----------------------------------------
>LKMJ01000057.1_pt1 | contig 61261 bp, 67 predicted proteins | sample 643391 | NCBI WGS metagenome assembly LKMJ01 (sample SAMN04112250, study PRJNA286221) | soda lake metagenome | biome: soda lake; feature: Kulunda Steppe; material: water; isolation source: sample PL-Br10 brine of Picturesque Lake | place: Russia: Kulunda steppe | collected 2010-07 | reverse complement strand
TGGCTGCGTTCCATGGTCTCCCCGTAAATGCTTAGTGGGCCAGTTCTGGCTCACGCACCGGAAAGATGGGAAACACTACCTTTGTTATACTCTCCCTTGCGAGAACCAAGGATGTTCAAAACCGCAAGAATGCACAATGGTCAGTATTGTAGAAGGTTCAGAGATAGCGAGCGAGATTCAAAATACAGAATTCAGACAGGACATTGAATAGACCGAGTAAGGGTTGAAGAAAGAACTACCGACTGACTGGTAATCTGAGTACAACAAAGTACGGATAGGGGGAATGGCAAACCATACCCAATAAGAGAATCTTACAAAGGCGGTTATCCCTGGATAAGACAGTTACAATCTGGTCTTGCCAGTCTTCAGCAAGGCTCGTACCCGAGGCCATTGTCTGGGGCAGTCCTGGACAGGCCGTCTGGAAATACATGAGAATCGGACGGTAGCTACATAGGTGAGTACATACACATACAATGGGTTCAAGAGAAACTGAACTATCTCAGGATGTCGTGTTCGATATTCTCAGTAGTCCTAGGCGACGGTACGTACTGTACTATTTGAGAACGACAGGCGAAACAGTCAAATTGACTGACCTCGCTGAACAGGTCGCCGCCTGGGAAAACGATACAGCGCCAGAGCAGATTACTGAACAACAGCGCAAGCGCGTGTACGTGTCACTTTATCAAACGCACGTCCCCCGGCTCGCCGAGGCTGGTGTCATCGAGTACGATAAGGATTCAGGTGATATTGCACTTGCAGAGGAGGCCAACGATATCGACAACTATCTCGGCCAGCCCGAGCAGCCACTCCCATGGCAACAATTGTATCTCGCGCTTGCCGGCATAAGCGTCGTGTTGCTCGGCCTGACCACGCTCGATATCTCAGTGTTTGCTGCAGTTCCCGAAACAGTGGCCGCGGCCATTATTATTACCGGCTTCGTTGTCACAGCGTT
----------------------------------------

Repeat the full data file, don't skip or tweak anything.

>LKMJ01000057.1_pt1 | contig 61261 bp, 67 predicted proteins | sample 643391 | NCBI WGS metagenome assembly LKMJ01 (sample SAMN04112250, study PRJNA286221) | soda lake metagenome | biome: soda lake; feature: Kulunda Steppe; material: water; isolation source: sample PL-Br10 brine of Picturesque Lake | place: Russia: Kulunda steppe | collected 2010-07 | reverse complement strand
TGGCTGCGTTCCATGGTCTCCCCGTAAATGCTTAGTGGGCCAGTTCTGGCTCACGCACCGGAAAGATGGGAAACACTACCTTTGTTATACTCTCCCTTGCGAGAACCAAGGATGTTCAAAACCGCAAGAATGCACAATGGTCAGTATTGTAGAAGGTTCAGAGATAGCGAGCGAGATTCAAAATACAGAATTCAGACAGGACATTGAATAGACCGAGTAAGGGTTGAAGAAAGAACTACCGACTGACTGGTAATCTGAGTACAACAAAGTACGGATAGGGGGAATGGCAAACCATACCCAATAAGAGAATCTTACAAAGGCGGTTATCCCTGGATAAGACAGTTACAATCTGGTCTTGCCAGTCTTCAGCAAGGCTCGTACCCGAGGCCATTGTCTGGGGCAGTCCTGGACAGGCCGTCTGGAAATACATGAGAATCGGACGGTAGCTACATAGGTGAGTACATACACATACAATGGGTTCAAGAGAAACTGAACTATCTCAGGATGTCGTGTTCGATATTCTCAGTAGTCCTAGGCGACGGTACGTACTGTACTATTTGAGAACGACAGGCGAAACAGTCAAATTGACTGACCTCGCTGAACAGGTCGCCGCCTGGGAAAACGATACAGCGCCAGAGCAGATTACTGAACAACAGCGCAAGCGCGTGTACGTGTCACTTTATCAAACGCACGTCCCCCGGCTCGCCGAGGCTGGTGTCATCGAGTACGATAAGGATTCAGGTGATATTGCACTTGCAGAGGAGGCCAACGATATCGACAACTATCTCGGCCAGCCCGAGCAGCCACTCCCATGGCAACAATTGTATCTCGCGCTTGCCGGCATAAGCGTCGTGTTGCTCGGCCTGACCACGCTCGATATCTCAGTGTTTGCTGCAGTTCCCGAAACAGTGGCCGCGGCCATTATTATTACCGGCTTCGTTGTCACAGCGTT